Since Jonathan Bachman’s image of Baton Rouge protestor Iesha Evans went viral, a lot of discussion has fomented around whether the image is truly iconic. Some have called the image “legendary” and compared it to other iconic images like the Tianamen Square “Tank Man,” while others have dismissed the comparison as an insult and evidence of liberal bias in the mainstream media.
Photographer and Writer Michael David Murphy chimed in a with a detailed visual analysis of the elements that he thought made the image so powerful, and it was this piece that led us to a conversation about iconic images in a special podcast. Here’s a breakdown of the conversation:
2:07 Jonathan Bachman’s Baton Rouge protestor
2:59 What makes an image iconic?
4:30 Does an iconic image need to be technically perfect?
5:58 Does the public underestimate the difficulty of capture a great photojournalistic image?
7:22 Comments from the internet
8:38 The commenter is talking about “everything beyond the frame”
10:23 Michael analyzes Bachman’s image
13:20 Is the image staged? What does this mean in the Instagram age?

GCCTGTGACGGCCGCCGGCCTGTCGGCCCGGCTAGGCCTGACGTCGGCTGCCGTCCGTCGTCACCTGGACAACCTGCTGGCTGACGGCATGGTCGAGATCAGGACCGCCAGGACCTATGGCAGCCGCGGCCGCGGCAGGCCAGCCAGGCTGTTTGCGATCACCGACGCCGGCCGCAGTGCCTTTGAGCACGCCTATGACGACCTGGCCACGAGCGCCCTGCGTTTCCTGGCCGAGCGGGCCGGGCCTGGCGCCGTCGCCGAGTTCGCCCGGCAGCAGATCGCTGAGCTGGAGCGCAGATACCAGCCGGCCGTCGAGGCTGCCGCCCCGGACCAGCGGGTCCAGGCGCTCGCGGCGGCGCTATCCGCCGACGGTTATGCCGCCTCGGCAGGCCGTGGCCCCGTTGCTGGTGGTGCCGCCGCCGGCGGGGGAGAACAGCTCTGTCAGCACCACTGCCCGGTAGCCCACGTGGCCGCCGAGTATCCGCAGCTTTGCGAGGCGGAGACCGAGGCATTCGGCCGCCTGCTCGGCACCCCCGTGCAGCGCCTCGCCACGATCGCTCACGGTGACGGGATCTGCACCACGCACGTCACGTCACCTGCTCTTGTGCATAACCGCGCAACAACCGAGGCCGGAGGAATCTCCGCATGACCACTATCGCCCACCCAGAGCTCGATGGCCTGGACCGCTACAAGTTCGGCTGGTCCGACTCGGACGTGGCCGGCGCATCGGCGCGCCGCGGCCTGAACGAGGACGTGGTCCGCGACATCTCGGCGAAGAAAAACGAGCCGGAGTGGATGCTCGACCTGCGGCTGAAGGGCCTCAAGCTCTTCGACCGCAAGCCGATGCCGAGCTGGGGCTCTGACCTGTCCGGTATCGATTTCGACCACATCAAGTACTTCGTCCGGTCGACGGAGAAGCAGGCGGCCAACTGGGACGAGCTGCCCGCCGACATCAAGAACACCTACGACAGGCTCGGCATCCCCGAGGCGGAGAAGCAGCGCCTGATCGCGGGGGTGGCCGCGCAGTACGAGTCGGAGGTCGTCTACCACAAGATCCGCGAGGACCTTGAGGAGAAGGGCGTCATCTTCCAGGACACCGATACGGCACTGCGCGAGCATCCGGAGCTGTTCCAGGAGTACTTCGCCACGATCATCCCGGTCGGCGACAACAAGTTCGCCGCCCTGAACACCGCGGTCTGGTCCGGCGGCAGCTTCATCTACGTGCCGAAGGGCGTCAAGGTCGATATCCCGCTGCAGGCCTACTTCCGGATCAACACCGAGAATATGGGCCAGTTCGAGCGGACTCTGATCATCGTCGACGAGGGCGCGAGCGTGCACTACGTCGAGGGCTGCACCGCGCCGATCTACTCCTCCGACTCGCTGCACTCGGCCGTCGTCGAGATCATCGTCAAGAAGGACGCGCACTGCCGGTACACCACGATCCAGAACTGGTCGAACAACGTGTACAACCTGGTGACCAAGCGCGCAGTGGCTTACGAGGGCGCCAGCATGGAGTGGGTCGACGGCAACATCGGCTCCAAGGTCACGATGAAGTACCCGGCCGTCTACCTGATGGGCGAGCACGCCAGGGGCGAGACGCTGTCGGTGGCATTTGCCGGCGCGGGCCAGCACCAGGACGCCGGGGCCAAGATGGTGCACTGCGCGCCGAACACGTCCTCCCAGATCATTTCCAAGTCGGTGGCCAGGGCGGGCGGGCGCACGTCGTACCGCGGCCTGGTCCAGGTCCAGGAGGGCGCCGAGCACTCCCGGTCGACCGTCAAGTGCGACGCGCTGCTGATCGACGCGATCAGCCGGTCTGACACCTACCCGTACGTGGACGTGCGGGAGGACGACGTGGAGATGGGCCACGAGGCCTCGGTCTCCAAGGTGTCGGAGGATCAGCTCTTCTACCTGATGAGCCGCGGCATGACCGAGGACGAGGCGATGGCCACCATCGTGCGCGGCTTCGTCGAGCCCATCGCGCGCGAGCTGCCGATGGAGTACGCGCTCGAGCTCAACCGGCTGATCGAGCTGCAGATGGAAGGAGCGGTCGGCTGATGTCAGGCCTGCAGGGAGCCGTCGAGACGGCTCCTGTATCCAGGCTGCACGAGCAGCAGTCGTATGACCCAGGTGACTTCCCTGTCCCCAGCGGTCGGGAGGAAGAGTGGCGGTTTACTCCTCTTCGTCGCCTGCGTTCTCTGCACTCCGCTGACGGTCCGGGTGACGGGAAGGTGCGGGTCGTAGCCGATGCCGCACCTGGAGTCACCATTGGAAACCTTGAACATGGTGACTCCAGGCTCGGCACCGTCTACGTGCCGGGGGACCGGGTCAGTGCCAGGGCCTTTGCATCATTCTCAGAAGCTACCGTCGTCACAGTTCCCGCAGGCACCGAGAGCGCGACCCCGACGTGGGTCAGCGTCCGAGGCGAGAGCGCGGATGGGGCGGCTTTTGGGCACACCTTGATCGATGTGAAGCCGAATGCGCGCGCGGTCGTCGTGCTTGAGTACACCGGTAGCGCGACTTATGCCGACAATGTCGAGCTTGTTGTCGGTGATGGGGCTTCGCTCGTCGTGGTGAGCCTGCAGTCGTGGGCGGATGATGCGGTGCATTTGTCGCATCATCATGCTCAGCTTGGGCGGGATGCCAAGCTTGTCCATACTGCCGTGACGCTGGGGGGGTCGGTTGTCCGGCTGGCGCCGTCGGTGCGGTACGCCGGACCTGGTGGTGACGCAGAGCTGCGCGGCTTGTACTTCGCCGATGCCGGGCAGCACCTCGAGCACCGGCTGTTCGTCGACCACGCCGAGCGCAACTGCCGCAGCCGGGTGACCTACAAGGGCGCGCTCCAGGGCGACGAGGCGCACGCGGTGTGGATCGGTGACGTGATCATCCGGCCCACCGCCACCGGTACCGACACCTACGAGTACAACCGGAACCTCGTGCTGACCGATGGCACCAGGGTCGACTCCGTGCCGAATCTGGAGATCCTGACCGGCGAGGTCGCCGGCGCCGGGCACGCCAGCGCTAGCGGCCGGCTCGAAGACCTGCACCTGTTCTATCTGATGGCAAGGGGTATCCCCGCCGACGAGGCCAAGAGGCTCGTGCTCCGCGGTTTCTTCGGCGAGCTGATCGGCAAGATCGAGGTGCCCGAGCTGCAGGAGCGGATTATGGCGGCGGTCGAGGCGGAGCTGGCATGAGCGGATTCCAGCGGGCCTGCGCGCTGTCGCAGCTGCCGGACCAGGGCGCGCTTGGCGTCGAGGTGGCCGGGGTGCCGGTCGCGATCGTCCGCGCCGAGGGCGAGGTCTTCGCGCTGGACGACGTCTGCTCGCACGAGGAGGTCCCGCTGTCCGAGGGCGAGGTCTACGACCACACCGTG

17:40 Misremembering Tank Man
18:13 Kent State Massacre
18:45 Is the video of Tank Man more powerful than the still?
19:45 Is Tank Man a western-iconic image?
21:55 Are they iconic because we know “exactly where I was” when it happened?
22:38 Rob Cohen’s Man Throwing Back Tear Gas
26:28 John Tlumacki’s Boston Bombing Massacre
26:56 Nick Ut’s Napalm Girl
27:14 Eddie Adam’s Execution
27:39 Gordon Park’s Colored Entrance
30:17 The fallibility of memory: Ali vs Liston
31:21 The virality of Bachman’s image in a social media age
33:18 Why don’t some prize winning images last the test of time?
34:20 John Stanmeyer’s Signals from Djibouti
37:37 People were “thirsty” for Bachman’s image
39:05 On David Shields’ “war photography is too beautiful”
41:24 Bachman’s image: an “instant classic” or truly “iconic”